PHARMACY

Onglyza gets label update

BY Allison Cerra

PRINCETON, N.J., and WILMINGTON, Del. — The makers behind a popular Type 2 diabetes treatment have included data from two clinical studies in an update to the drug’s prescribing information.

Bristol-Myers Squibb and AstraZeneca said the Food and Drug Administration approved the labeling update for Onglyza (saxagliptin), which now includes efficacy and safety information about the drug’s effects on patients with renal impairment or end-stage renal disease.

One study was a 12-week trial involving patients with severe kidney damage or end-stage kidney disease, which compared Onglyza with the patients’ current treatment plus a placebo. The results showed patients experienced greater improvements to their blood sugar levels, those the rates of side effects were the same.

In the second study, which was a 52-week trial, compared Onglyza with titrated glipizide in patients with inadequate glycemic control on metformin therapy and were dieting and exercising. The study showed that Onglyza plus metformin provided similar HbA1c reductions.

“Many people with Type 2 diabetes also experience kidney impairment, which can limit treatment options. With this update, Onglyza now includes efficacy and safety data in its label supporting its use in this important population,” said Elliott Sigal, EVP, chief scientific officer and president, research and development at Bristol-Myers Squibb. “The study comparing Onglyza to titrated glipizide provides further evidence for the use of Onglyza as an add-on therapy to metformin.”

The drug makers added that renal function should be tested prior to taking Onglyza and periodically thereafter.

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Report: North Dakota pharmacy ownership bill defeated

BY Antoinette Alexander

NORTH DAKOTA — A House bill that would have paved the path for chain and big-box pharmacy retailers to set up shop in North Dakota was rejected on Tuesday, according to a local news report.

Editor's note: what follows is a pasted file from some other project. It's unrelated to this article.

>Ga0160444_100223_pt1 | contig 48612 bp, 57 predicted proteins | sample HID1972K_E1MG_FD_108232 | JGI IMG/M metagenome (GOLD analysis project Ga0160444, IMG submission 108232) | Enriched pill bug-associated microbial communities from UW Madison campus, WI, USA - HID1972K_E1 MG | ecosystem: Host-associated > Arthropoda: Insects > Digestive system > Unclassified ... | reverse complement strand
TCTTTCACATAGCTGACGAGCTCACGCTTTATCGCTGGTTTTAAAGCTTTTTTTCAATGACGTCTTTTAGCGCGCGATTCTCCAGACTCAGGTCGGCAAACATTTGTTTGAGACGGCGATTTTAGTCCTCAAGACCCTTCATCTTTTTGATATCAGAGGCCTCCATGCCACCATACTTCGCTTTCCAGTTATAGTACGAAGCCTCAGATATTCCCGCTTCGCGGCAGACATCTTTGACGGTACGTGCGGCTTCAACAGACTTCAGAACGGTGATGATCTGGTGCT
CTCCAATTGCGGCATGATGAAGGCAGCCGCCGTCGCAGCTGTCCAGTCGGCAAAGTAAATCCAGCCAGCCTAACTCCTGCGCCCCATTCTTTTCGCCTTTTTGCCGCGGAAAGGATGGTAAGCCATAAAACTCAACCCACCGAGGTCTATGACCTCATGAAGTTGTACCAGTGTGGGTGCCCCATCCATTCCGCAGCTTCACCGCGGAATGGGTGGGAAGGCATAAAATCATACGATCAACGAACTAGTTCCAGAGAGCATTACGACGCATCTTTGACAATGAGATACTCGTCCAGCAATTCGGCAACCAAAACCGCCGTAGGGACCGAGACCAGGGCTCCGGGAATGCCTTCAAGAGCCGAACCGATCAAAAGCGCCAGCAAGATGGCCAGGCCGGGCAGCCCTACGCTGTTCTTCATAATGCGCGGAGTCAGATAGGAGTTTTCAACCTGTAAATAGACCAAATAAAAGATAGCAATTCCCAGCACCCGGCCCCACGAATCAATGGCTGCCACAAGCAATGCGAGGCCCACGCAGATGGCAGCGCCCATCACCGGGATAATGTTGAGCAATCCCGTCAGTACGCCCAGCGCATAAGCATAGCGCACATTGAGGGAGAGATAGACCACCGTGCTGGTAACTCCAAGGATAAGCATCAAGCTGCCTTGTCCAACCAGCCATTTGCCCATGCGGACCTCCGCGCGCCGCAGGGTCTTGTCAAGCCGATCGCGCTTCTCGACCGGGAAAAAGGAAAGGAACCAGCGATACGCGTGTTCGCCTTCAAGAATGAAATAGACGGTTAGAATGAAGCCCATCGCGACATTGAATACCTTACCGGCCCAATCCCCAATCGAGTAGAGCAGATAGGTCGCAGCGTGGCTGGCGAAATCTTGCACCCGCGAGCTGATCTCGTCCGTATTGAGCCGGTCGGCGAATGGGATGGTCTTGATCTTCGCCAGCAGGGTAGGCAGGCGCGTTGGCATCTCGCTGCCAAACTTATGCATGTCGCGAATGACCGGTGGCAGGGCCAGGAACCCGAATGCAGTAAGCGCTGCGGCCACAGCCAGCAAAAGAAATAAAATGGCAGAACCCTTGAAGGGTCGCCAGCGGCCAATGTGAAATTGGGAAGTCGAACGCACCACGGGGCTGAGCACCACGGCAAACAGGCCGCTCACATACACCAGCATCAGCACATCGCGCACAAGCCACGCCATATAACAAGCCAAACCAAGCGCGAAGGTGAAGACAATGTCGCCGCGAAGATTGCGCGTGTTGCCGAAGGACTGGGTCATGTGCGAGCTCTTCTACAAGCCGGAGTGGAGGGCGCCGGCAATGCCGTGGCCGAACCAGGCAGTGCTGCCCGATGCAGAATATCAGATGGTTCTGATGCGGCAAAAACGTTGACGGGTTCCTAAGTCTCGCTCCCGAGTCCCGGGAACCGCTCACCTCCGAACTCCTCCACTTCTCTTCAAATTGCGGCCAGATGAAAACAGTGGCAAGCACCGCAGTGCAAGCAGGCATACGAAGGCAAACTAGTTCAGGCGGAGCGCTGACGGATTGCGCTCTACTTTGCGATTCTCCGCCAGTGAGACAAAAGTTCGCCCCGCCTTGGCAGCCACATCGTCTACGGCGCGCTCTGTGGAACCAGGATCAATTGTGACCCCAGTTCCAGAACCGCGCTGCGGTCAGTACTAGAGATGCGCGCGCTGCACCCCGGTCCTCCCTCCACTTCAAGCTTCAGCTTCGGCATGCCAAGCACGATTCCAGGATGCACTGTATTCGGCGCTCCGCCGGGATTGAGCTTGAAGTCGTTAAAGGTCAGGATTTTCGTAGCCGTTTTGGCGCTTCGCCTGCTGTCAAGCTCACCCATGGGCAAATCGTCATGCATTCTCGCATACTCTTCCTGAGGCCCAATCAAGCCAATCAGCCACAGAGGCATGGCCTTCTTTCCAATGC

Under the current law, pharmacies must be majority-owned by a licensed pharmacist, but House Bill 1434 would have eliminated that portion of the law, the Bismarck Tribune reported. The bill was defeated 71-23.

Those in favor of the bill said the state should open up the market to competition.

However, those against the bill argued that the state’s pharmacies offered better service and cheaper prices, and the U.S. Supreme Court already has upheld the law itself, the article stated.

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Study: Amphetamine use could pose Parkinson’s disease risk

BY Alaric DeArment

ST. PAUL, Minn. — Use of amphetamines could increase the risk of Parkinson’s disease, according to a new study.

The study, supported by Kaiser Permanente and scheduled for presentation at the American Academy of Neurology’s annual meeting in Honolulu this April, found that people who have used such drugs as GlaxoSmithKline’s Benzedrine (amphetamine sulfate) and Dexedrine (dextroamphetamine sulfate) have an increased risk of developing the disease. The drugs often are prescribed for patients with attention deficit hyperactivity disorder and narcolepsy.

The study included 66,348 people in northern California who had participated in the Multiphasic Checkup Cohort Exam between 1964 and 1973 and were evaluated again in 1995. More than 1,100 patients had been diagnosed with Parkinson’s by the end of the study.

The researchers found that people who had reported using Benzedrine or Dexedrine were almost 60% more likely to develop Parkinson’s than those who didn’t take them, though there was no increased risk found for those people who had used drugs for weight loss.

“If further studies confirm these findings, the potential risk of developing Parkinson’s disease from these types of amphetamines would need to be considered by doctors before prescribing these drugs, as well as be incorporated into amphetamine abuse programs, including illicit use,” study author Stephen Van Den Eeden of Kaiser Permanente’s division of research said.

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